This term can be used to cover a multitude of different applications as applied to the practice of law.
Firstly, are the traditional workflow-style systems that were originally developed in the 1980s to automate very high volume, low value cases such as debt collection. Over the decades they were extended to include similarly automatable cases such as personal injury litigation, domestic conveyancing and such like. They have successfully been applied across the board to such an extent that it is no longer generally economic to run personal injury cases in the UK without case management.
As this type of software has developed to be more flexible, and capable of handling cases of lower volume and higher value it has also been extended to other types of work somewhat up the value chain. There are now systems available that have been shown to be capable of handling matters such as commercial property, some elements of criminal and family work, and even M&A Due Diligence.
Sometimes this more adaptable type of software is described (in order to distinguish it from older style case management systems) as ‘matter management’. However, this causes some confusion as systems developed for legal departments to manage their entire caseload of matters (whether being handled internally, or on their behalf by a law firm) are also known as ‘matter management’ systems.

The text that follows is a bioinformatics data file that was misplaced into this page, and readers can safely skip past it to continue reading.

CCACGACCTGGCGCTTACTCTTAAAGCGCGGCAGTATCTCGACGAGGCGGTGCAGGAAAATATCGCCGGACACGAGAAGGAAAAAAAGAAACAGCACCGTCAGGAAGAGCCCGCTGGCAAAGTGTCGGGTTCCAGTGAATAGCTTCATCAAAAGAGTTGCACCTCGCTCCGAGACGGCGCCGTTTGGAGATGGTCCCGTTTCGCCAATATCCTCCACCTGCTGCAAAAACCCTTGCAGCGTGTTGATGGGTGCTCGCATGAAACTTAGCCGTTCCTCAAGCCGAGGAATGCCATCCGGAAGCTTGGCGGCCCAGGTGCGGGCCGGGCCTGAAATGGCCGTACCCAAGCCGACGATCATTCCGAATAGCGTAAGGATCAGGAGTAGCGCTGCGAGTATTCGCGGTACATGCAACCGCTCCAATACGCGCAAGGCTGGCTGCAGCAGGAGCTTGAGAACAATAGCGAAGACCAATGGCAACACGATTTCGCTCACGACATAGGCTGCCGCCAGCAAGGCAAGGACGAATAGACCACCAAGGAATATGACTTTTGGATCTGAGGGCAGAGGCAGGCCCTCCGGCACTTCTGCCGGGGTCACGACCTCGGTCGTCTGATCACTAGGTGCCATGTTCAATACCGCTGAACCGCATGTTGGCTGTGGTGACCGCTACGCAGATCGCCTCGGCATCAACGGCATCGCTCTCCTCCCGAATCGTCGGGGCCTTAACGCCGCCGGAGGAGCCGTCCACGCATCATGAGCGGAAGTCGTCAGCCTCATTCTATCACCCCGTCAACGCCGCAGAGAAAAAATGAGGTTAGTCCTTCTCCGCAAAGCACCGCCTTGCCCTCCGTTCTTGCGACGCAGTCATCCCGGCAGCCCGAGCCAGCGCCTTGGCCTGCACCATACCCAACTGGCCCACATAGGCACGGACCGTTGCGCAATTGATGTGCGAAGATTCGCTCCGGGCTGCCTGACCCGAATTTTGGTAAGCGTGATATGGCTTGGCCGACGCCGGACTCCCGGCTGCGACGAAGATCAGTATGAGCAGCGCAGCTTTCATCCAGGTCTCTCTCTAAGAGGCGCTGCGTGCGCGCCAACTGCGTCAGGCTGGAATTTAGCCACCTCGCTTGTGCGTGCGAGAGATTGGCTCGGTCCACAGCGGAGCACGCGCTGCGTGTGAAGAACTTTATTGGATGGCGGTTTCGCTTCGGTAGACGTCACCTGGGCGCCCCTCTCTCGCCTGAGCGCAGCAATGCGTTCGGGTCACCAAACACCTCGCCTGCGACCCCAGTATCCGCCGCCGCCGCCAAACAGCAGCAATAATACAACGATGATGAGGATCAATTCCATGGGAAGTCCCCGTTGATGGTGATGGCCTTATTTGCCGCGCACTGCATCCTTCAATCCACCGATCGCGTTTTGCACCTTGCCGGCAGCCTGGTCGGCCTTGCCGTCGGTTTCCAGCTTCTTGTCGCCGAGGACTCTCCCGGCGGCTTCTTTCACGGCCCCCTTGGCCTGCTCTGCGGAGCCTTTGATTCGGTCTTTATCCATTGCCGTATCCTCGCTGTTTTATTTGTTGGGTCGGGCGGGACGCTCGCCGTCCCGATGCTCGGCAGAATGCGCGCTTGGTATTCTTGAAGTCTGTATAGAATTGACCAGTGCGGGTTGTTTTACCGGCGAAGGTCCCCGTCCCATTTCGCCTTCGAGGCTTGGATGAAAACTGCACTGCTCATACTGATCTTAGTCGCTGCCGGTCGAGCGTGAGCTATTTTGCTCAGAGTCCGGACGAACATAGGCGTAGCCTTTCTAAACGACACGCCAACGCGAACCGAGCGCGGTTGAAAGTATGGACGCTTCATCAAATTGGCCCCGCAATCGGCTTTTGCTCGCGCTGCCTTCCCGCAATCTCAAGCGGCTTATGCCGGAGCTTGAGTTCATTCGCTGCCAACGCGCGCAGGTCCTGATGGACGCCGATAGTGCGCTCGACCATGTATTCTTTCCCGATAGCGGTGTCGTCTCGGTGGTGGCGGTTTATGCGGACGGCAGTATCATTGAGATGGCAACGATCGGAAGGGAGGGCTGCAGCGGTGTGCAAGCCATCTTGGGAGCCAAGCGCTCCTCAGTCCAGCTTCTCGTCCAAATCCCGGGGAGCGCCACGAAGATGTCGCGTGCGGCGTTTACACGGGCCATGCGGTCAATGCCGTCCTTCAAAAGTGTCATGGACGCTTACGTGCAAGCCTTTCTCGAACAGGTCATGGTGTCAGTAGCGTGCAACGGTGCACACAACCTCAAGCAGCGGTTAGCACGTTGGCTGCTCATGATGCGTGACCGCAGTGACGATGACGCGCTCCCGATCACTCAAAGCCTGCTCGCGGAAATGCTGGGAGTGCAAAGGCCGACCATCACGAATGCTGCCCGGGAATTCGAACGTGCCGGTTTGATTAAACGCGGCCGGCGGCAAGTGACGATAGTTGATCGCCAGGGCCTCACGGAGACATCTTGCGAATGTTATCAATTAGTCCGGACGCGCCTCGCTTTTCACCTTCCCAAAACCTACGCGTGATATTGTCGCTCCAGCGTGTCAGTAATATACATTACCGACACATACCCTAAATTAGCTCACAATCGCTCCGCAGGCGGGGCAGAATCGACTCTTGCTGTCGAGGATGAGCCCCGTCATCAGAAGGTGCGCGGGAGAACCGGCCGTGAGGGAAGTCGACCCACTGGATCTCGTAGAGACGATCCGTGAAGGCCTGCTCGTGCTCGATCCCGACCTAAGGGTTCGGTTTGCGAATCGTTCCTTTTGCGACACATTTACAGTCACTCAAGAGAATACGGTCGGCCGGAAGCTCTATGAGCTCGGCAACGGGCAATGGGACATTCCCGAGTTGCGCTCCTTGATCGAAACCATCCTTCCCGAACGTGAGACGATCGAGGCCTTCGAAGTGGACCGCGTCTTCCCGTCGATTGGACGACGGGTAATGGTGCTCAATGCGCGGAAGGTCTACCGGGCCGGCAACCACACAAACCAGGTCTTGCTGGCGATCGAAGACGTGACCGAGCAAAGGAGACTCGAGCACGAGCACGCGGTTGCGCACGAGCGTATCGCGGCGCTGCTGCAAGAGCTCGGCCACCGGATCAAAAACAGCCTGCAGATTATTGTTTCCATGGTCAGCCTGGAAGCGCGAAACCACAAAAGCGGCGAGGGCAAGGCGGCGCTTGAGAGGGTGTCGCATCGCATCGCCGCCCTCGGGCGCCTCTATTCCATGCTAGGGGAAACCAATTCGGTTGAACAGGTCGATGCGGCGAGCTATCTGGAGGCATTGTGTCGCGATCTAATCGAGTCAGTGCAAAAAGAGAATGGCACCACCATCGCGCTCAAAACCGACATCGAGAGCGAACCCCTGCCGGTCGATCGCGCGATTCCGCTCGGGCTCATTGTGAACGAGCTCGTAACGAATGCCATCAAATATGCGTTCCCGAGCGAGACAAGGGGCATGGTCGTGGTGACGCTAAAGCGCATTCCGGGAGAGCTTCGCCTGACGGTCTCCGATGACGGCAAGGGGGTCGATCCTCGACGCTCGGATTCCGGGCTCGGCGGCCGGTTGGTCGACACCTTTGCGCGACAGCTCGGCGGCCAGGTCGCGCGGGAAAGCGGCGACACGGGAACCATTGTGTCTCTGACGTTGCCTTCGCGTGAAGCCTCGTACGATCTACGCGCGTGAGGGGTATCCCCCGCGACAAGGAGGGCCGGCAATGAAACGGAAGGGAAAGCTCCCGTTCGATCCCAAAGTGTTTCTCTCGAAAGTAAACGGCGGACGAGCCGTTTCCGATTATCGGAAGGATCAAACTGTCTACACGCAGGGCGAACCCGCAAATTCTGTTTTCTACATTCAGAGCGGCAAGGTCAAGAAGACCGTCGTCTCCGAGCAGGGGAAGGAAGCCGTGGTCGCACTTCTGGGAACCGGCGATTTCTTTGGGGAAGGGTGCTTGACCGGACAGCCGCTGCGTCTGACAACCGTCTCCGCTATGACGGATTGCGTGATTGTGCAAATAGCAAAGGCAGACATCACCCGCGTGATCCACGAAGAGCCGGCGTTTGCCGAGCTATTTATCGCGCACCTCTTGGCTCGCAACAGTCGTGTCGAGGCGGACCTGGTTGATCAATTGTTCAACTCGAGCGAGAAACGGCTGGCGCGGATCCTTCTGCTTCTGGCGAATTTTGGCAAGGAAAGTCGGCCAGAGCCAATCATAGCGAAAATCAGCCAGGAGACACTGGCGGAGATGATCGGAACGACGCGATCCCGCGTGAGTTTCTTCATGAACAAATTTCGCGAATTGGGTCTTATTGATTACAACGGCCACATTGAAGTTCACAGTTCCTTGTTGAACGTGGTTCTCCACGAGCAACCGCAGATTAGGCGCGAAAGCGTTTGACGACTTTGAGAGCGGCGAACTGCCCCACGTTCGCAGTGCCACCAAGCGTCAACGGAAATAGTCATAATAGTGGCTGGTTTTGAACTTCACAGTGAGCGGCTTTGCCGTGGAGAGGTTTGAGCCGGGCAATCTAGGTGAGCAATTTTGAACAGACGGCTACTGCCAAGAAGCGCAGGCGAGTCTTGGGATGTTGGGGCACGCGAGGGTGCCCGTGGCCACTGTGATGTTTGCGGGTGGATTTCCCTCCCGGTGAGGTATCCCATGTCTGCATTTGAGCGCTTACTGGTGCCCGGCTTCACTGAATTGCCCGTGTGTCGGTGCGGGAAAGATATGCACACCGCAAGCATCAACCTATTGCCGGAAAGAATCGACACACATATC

There is no doubt that the current state of highly flexible and easy to use case management systems are capable of being applied to a much broader range of case types than currently in use. One of the obstacles to this broader adoption is that most commercial lawyers refuse to accept that what they are engaged in – while delivering legal services to clients – is a ‘process’. Such an admission seems to strike deep at the heart of a lawyer’s view of their own self-worth; however, in our experience, if you can get past this impediment and then persuade them to analyse what they do with a view to improve it – then such technology can be applied to many more types of work.
In a different vein, there is Business Process Management software, or more generally, ‘workflow’ systems. These are generally systems which are not targeted at legal case management, or even for law firms generally, but are primarily designed to standardise and automate the non-legal work that a firm does every day. They generally use the applications (PMS, CRM etc) and other IT infrastructure that the law firm already has and put a process workflow layer on top. Many such technologies have been applied to the overall processes of client and matter inception – in order to improve the quality of data capture and risk management procedures – and there are also various dedicated legal workflow business intake systems.
We have experience with all of these types of technology, and a wide variety of vendors’ systems.